About Sound Choices

Sound Choices™ is an outreach and educational project designed by CHSC Senior Audiologist Dr. Laura Brady to teach children about hearing conservation, the hazards of loud sound and the long-term effects of exposure to loud sound.

Frequently Asked Questions

Why is a hearing wellness program like Sound Choices important?

According to the National Center of Disease Statistics, 5.2 million children between the ages of 6-19 years have hearing loss directly related to noise exposure.

C’mon, these are kids, do we really need to worry about this now?

Noise-induced hearing loss (NIHL) can be instantaneous and caused by just one single exposure to a very loud sound (like a firecracker or gunshot). NIHL can also be caused by cumulative exposure to loud sounds which gradually build over time to cause the hearing loss. So, even though hearing loss due to loud sound may not be evident in the childhood years, NIHL may be present later, in teenagers or early adulthood. Any reduction in the overall lifetime noise “dose” will be good for hearing in later years.

With the ever growing popularity of personal music players, video games, and noisy electronic toys and devices, today’s children are being exposed to louder sound levels than previous generations. Many current listening devices use an earphone worn in the ear, making it more difficult for authority figures such as parents and teachers to monitor the true listening level of the device being used.

MP3 players can generate dangerously loud sound levels - more than 125 decibels. Older listening devices operated on disposable batteries and had a relatively short listening ”life”. Newer devices operate on rechargeable batteries, which can operate for over 20 hours between charges making it easier to increase the overall consecutive noise “dose.” Also of concern - these devices seem to be becoming more and more popular among younger children. It is not unusual to see 5- and 6-year-old children using them.

Does sound affect everyone’s ears the same way?

Some people’s hearing is more “tender” or “fragile” than others. These individuals seem to be naturally, or genetically, more predisposed to noise-induced hearing loss.

Can doctors treat noise induced hearing loss (NIHL)?

Physicians cannot “fix” permanent hearing loss. Once damage has occurred, there is no medicine, shot, exercise, or operation to fix it.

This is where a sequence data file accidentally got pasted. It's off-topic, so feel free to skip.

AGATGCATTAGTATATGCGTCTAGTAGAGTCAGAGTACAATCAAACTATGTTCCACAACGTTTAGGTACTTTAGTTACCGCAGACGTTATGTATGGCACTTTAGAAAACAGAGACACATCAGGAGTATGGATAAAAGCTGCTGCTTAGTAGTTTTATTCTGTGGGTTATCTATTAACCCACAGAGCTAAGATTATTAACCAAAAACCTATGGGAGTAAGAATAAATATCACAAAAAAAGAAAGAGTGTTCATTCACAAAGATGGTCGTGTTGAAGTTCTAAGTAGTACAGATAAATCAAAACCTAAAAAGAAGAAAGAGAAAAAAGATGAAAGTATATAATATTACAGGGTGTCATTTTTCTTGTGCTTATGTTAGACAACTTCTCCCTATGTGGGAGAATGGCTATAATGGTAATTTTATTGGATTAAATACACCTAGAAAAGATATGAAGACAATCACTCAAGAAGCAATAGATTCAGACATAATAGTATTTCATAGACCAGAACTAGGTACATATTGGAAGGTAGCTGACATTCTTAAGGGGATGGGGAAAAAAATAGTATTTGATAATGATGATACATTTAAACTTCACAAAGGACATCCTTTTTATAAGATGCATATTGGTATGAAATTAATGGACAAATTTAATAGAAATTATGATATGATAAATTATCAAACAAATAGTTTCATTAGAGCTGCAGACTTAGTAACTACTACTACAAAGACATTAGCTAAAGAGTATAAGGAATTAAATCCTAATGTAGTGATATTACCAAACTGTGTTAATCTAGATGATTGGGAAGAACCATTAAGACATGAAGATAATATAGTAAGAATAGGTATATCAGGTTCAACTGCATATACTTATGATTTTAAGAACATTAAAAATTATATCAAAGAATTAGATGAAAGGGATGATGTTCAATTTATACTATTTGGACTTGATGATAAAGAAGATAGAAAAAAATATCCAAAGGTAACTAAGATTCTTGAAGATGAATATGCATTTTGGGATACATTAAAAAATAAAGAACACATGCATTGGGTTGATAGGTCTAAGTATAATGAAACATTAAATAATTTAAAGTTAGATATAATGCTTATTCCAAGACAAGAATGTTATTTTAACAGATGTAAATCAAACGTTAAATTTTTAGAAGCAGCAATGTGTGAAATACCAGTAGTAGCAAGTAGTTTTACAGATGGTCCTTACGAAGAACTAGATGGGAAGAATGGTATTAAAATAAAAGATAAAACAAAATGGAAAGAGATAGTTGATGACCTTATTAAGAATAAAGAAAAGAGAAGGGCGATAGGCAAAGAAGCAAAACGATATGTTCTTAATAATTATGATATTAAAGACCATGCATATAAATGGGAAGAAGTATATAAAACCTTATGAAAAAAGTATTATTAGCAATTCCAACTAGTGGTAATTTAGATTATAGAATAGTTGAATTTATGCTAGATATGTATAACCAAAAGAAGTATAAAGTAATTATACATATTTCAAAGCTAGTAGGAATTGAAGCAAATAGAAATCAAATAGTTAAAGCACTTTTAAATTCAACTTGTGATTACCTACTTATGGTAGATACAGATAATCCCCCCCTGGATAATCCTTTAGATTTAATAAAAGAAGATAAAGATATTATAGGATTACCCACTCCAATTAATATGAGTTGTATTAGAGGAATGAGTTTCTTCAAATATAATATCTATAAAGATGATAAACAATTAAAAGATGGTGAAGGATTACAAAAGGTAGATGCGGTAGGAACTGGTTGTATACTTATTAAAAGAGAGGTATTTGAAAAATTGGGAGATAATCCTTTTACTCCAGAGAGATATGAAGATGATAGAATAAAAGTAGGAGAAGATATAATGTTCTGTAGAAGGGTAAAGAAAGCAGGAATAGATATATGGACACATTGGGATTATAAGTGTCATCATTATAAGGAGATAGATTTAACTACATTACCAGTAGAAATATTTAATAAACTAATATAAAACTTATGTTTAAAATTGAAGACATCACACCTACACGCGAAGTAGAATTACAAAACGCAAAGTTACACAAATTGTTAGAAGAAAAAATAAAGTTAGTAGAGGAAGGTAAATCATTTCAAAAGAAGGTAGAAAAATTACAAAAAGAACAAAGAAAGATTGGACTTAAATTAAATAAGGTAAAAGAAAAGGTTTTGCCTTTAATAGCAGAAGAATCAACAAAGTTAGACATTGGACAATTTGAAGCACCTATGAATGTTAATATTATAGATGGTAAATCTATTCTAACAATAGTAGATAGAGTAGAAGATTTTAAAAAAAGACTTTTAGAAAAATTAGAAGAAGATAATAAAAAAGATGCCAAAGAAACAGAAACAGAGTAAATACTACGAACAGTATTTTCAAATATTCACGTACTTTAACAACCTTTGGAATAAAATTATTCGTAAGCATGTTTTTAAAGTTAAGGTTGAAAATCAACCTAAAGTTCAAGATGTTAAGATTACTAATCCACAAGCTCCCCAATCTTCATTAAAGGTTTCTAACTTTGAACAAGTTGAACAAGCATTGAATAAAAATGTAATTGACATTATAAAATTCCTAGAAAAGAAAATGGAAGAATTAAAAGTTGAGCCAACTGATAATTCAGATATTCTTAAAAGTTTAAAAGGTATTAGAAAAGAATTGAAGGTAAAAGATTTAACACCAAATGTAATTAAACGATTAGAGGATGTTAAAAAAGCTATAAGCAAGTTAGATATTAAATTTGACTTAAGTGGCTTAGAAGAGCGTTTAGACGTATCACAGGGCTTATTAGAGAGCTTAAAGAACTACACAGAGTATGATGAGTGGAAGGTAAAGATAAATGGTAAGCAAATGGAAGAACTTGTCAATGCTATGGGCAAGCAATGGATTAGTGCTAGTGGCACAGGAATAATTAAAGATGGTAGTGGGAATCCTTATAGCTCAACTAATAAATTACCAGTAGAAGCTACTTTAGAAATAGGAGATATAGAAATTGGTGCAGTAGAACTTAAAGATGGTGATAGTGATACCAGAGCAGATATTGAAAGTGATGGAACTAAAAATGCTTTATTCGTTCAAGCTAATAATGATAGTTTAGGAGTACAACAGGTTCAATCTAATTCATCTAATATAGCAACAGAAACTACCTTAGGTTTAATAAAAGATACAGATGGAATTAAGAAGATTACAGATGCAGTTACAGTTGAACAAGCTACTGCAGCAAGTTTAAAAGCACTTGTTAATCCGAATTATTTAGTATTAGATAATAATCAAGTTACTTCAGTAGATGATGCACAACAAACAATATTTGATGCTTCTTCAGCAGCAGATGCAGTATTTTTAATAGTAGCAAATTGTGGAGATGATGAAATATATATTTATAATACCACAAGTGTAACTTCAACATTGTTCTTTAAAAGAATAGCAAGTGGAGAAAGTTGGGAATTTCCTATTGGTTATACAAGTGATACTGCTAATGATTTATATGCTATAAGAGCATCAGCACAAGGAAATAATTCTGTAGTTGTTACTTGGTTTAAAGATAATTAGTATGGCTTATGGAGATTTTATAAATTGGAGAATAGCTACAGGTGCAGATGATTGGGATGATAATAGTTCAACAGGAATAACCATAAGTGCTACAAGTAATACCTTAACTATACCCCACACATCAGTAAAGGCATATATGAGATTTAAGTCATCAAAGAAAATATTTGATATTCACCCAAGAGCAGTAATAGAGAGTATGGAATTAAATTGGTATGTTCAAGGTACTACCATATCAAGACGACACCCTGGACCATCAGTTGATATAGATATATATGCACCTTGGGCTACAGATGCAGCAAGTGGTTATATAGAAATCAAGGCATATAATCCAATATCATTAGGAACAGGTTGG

Don’t hearing aids “fix” hearing loss?

As the term hearing“aid” implies, hearing aids assist hearing—they do not correct hearing loss.

If I only listen to loud music occasionally, is it safe?

The louder a sound, the shorter the safe listening time. And, it doesn’t matter what type of music you are listening to - it is the loudness of sound and how long you listen that count!

How can I tell if a sound is too loud?

Any sound that causes your ears to “ring” (tinnitus) is too loud. Tinnitus (pronounced tin-uh-tus or tin-night-us ) can be thought of as your body’s way of saying “Overload! This is too much sound!”

Any sound that causes your ears or hearing to feel stuffy or muffled is too loud.

If you’re somewhere noisy and you have to shout to a friend for them to hear you, it’s too loud.

Any sound that causes pain is certainly too loud.

If your friend is listening to music with ear buds and you can hear it from three feet away, it’s too loud.

What can I do if I think the sound is too loud?

Move away (if you can).

Put a barrier between you and the loud sound. Close the window, close the door, muffle a noisy toy by putting masking tape over the sound speaker.

Use ear protection. Since sound travels most efficiently in air, to effectively reduce sound, you must stop air. Unfortunately, some people think that placing balls of cotton in their ears effectively stops sound, but it does not. Earplugs give ear protection. They are inexpensive and readily available at most drugstores. All earplug packages will have written on them a Noise Reduction Rating (NRR) value, which shows the amount of sound reduction provided. The higher the number, the more reduction provided. Remember though, the earplug is only as good as it is inserted! Some people find it easier and more comfortable to use hearing protection earphones. These types of earphones (sometimes referred to as “shooters muffs”) are available at many sporting goods stores, hardware stores, and of course, online.

Turn it down. If you are using earbud-type earphones and someone arms reach away (about three feet) can hear it, it’s too loud and you should turn it down!

Use noise canceling earphones. These allow you to set the volume at a safe level, even if you are somewhere noisy.

Limit your listening time. Remember, the louder the sound the shorter the safe listening time!

Cover or plug your ears. For short, unexpected loud sounds, push the little flap in front of your ear canal (tragus) backwards to seal the sound out.

What is the organ of hearing called?

The cochlea is the small, bony, snail shell shaped organ of hearing. Inside each cochlea are about 16,000 microscopic hair cells called cilia that move in the fluid waves.

How do you measure pitch?

Pitch is measured in units called Hertz (symbol “Hz”), named after a famous German scientist, Heinrich Hertz, who lived in the 1800s.

How do you measure loudness?

Loudness is measured using a scale called the decibel (symbol “dB”). The decibel was named after the American scientist and inventor Alexander Graham Bell.


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